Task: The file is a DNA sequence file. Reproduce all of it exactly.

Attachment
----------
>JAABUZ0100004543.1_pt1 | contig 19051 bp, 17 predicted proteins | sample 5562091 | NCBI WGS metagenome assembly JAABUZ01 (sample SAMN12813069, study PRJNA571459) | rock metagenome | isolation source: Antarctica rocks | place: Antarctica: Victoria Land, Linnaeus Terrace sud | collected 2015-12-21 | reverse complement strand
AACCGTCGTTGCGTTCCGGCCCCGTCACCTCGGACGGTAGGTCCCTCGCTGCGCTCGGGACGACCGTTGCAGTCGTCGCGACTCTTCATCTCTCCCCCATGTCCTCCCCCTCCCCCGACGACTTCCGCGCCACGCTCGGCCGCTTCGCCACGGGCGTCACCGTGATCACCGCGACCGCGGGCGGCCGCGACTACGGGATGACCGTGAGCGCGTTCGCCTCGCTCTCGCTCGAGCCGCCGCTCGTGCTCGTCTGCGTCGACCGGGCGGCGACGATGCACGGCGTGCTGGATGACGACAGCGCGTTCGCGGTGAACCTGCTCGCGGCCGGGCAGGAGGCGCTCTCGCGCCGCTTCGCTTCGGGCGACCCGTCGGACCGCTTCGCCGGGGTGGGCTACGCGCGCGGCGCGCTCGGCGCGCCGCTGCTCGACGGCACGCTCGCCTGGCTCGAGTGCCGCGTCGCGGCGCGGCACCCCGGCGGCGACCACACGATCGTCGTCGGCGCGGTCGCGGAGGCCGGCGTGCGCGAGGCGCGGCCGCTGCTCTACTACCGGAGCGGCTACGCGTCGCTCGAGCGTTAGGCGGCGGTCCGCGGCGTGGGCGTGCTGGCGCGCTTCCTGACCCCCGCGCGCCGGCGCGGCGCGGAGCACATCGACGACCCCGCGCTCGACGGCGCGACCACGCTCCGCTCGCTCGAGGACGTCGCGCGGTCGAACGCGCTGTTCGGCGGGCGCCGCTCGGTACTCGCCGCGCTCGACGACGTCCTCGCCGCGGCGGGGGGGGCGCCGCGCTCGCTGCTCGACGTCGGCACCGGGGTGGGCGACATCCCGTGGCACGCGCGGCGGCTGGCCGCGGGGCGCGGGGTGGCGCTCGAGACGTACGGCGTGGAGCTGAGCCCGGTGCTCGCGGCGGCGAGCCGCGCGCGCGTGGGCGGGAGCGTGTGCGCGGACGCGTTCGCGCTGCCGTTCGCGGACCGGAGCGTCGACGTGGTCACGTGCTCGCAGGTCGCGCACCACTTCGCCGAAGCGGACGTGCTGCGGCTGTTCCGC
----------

>JAABUZ0100004543.1_pt1 | contig 19051 bp, 17 predicted proteins | sample 5562091 | NCBI WGS metagenome assembly JAABUZ01 (sample SAMN12813069, study PRJNA571459) | rock metagenome | isolation source: Antarctica rocks | place: Antarctica: Victoria Land, Linnaeus Terrace sud | collected 2015-12-21 | reverse complement strand
AACCGTCGTTGCGTTCCGGCCCCGTCACCTCGGACGGTAGGTCCCTCGCTGCGCTCGGGACGACCGTTGCAGTCGTCGCGACTCTTCATCTCTCCCCCATGTCCTCCCCCTCCCCCGACGACTTCCGCGCCACGCTCGGCCGCTTCGCCACGGGCGTCACCGTGATCACCGCGACCGCGGGCGGCCGCGACTACGGGATGACCGTGAGCGCGTTCGCCTCGCTCTCGCTCGAGCCGCCGCTCGTGCTCGTCTGCGTCGACCGGGCGGCGACGATGCACGGCGTGCTGGATGACGACAGCGCGTTCGCGGTGAACCTGCTCGCGGCCGGGCAGGAGGCGCTCTCGCGCCGCTTCGCTTCGGGCGACCCGTCGGACCGCTTCGCCGGGGTGGGCTACGCGCGCGGCGCGCTCGGCGCGCCGCTGCTCGACGGCACGCTCGCCTGGCTCGAGTGCCGCGTCGCGGCGCGGCACCCCGGCGGCGACCACACGATCGTCGTCGGCGCGGTCGCGGAGGCCGGCGTGCGCGAGGCGCGGCCGCTGCTCTACTACCGGAGCGGCTACGCGTCGCTCGAGCGTTAGGCGGCGGTCCGCGGCGTGGGCGTGCTGGCGCGCTTCCTGACCCCCGCGCGCCGGCGCGGCGCGGAGCACATCGACGACCCCGCGCTCGACGGCGCGACCACGCTCCGCTCGCTCGAGGACGTCGCGCGGTCGAACGCGCTGTTCGGCGGGCGCCGCTCGGTACTCGCCGCGCTCGACGACGTCCTCGCCGCGGCGGGGGGGGCGCCGCGCTCGCTGCTCGACGTCGGCACCGGGGTGGGCGACATCCCGTGGCACGCGCGGCGGCTGGCCGCGGGGCGCGGGGTGGCGCTCGAGACGTACGGCGTGGAGCTGAGCCCGGTGCTCGCGGCGGCGAGCCGCGCGCGCGTGGGCGGGAGCGTGTGCGCGGACGCGTTCGCGCTGCCGTTCGCGGACCGGAGCGTCGACGTGGTCACGTGCTCGCAGGTCGCGCACCACTTCGCCGAAGCGGACGTGCTGCGGCTGTTCCGC